This weekend ASFF selects five films from around the world heading to UK cinemas. Taking us to Spain, Ireland, Scotland, Turkey and Mumbai, these features all represent impressive and unique voices in cinema. With female perspectives very much on offer, themes range from toxic friendships to unrequited love and devastating familial loss.
Holiday (Anti-Worlds Releasing)
Isabella Eklöf makes her feature debut with this startling look at male violence. Victoria Carmen Sonne plays Sascha, a naïve girl who joins a Danish gangster and his pals on holiday in a Turkish coastal villa. Shot clinically, in a manner reminiscent of a Michael Haneke movie, it’s a disturbing work that benefits from a cast willing to go to extremes. Liable to be one of the more controversial films on release this year, it’s a case of classic counter-programming.
Adapted by Emma Jane Unsworth from her own novel, and directed by Sophie Hyde (52 Tuesdays) Animals stars Holliday Grainger and Arrested Development’s Alia Shawkat as two party girls in Dublin, locked in a cycle of drink, drugs and co-dependency. It’s been compared to Withnail and I and also Fleabag – two high bars to measure up to – but when it comes to offering a frank take on modern-day female friendships, it leaves a distinct impression.
Co-written and directed by Jamie Adams, this Glasgow-set tale of grief is notable for several reasons. Among them, Biffy Clyro frontman Simon Neil is credited as co-writer and his band provides the soundtrack. It also stars two rising Americans – BlacKkKlansman’s Laura Harrier and The Florida Project’s Bria Vinaite – who play flat-mates. Set around the Glasgow student art scene, as Harrier’s Caitlin mourns the loss of her father, it’s well worth exploring.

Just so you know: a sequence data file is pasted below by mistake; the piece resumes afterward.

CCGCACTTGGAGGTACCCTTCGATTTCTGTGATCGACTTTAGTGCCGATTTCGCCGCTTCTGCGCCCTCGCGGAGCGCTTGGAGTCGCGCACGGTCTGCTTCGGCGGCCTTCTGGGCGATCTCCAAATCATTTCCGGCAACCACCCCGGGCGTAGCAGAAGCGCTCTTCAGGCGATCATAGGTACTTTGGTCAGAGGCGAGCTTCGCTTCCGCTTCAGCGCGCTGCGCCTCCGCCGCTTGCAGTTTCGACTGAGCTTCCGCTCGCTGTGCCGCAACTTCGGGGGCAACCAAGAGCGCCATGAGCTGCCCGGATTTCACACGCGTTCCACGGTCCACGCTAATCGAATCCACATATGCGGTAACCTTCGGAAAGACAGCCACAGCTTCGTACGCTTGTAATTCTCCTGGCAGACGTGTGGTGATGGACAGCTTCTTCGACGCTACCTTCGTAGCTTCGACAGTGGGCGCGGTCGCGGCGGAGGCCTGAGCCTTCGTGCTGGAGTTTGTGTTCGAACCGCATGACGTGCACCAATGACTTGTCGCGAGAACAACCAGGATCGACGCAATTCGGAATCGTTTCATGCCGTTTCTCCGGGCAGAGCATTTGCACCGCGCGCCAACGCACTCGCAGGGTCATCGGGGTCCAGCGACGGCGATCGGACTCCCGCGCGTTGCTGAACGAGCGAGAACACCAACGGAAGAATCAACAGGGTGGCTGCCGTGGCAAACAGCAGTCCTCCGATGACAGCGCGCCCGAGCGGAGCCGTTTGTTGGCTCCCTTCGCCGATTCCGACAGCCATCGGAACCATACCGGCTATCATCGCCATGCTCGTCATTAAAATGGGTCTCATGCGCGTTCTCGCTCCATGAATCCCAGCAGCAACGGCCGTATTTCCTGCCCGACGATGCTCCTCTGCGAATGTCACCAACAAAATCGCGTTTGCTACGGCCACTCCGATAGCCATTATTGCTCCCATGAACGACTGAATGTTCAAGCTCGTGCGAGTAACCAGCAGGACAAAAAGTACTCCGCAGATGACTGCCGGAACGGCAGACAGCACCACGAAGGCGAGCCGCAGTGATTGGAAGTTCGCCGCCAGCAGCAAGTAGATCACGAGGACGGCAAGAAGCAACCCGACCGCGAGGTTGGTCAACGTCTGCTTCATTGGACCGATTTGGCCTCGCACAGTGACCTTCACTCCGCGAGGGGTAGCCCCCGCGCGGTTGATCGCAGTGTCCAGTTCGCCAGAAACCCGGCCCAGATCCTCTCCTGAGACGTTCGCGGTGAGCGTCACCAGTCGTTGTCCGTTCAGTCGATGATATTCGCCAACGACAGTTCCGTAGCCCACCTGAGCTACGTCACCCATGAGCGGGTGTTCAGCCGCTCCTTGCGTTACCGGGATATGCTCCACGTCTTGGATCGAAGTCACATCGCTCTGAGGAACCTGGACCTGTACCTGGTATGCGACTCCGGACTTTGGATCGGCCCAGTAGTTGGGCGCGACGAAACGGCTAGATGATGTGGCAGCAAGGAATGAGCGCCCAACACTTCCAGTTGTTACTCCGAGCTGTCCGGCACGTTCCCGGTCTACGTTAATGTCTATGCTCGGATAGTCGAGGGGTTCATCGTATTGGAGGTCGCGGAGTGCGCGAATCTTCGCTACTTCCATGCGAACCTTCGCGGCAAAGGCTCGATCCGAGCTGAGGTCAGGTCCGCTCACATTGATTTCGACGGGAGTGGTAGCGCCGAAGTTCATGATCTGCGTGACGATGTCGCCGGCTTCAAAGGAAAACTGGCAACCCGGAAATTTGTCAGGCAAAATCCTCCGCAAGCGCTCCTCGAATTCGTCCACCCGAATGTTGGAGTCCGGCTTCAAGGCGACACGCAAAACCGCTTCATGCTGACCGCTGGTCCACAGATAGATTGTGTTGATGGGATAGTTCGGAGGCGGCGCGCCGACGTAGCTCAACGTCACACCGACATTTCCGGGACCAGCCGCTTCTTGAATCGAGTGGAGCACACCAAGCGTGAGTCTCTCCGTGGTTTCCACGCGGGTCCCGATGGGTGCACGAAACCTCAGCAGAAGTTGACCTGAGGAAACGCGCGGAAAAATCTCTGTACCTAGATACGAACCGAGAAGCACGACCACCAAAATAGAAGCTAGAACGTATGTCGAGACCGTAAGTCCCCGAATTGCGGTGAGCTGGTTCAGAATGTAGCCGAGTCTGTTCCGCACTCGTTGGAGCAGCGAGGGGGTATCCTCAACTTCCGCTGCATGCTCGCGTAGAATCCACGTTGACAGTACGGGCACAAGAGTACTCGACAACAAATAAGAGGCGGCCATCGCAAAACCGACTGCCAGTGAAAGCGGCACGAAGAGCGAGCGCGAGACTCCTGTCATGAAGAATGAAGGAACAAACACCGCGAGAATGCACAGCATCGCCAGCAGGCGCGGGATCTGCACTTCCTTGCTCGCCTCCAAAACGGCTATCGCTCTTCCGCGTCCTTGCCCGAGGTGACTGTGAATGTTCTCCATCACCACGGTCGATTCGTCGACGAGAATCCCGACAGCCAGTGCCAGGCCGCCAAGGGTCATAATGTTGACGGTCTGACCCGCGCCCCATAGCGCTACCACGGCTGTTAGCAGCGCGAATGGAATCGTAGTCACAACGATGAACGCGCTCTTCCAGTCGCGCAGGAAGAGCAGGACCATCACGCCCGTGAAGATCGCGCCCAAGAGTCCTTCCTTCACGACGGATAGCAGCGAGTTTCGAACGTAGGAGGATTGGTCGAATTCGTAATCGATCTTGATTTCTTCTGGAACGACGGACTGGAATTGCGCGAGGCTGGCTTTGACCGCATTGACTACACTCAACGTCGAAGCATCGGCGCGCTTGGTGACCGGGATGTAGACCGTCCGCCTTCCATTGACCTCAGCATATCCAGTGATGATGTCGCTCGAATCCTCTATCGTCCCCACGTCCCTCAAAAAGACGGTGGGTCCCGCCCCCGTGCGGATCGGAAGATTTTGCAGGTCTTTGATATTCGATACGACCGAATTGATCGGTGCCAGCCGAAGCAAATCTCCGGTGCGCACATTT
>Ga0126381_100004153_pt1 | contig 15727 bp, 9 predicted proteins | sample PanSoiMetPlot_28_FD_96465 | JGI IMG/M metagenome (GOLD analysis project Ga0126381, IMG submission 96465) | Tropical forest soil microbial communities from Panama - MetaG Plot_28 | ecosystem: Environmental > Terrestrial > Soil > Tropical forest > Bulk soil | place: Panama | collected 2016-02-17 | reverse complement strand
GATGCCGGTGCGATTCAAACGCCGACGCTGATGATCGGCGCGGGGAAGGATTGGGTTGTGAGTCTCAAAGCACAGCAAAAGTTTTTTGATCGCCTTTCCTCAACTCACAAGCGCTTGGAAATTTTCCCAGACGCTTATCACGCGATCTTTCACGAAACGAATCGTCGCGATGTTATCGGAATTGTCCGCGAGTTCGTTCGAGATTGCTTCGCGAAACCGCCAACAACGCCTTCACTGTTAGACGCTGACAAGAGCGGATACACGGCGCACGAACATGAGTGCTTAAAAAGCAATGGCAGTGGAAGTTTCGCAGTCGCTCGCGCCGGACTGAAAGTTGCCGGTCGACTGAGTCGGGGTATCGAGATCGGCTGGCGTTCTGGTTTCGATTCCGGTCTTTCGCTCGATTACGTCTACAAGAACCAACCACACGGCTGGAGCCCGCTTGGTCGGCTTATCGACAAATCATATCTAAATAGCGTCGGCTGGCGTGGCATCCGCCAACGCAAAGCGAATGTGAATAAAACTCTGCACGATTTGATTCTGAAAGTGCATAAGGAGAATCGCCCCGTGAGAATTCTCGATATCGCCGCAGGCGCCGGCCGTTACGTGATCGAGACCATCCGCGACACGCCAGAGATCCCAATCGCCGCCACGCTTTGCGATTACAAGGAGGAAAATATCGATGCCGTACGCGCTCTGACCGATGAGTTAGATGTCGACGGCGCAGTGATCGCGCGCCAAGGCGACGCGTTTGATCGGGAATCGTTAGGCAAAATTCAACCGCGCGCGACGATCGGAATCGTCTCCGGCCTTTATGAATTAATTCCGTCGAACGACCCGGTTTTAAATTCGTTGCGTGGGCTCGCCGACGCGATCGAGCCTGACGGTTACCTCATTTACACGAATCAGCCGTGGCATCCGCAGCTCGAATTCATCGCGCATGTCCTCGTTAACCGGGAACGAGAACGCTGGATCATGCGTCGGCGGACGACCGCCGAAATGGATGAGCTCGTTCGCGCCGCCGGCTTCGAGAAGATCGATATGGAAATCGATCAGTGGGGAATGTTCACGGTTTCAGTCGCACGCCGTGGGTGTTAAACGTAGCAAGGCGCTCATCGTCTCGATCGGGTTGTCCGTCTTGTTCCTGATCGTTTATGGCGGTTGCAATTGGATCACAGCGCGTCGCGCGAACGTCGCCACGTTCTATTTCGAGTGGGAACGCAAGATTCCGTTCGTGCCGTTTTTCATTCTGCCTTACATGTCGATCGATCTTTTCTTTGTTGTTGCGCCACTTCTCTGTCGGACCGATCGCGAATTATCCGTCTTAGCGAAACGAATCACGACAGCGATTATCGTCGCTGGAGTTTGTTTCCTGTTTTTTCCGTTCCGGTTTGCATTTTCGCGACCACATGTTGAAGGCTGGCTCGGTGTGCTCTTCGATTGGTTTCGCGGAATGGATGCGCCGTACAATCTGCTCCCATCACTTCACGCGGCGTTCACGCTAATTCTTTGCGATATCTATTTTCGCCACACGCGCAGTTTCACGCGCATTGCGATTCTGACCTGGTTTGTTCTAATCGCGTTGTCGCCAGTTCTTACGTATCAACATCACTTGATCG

Not to be confused with the Robert Redford 1972 classic, though this is also a tale of politics. Set in Spain, Antonio de la Torre is regional vice-secretary Manuel Lopez Vidal who sets out to take revenge on his party after his own corrupt dealings get exposed in a newspaper. Directed by Rodrigo Sorogoyen, who also co-wrote the script along with his regular writer Isabel Peña, it’s a slick and dazzling dip into Spanish politics.
Ritesh Batra, director of The Lunchbox, returns to his native India for this tale of the relationship between a street photographer (Bollywood star Nawazuddin Siddiqui) and a shy trainee accountant (Sanya Malhotra). Initially pretending they’re a couple to fend off interest from his overbearing grandmother, what follows is a gentle, slow-paced tale that explores the difficulty of finding love in the modern age.
All films released by 2 August.
Lead Image: Still from Animals.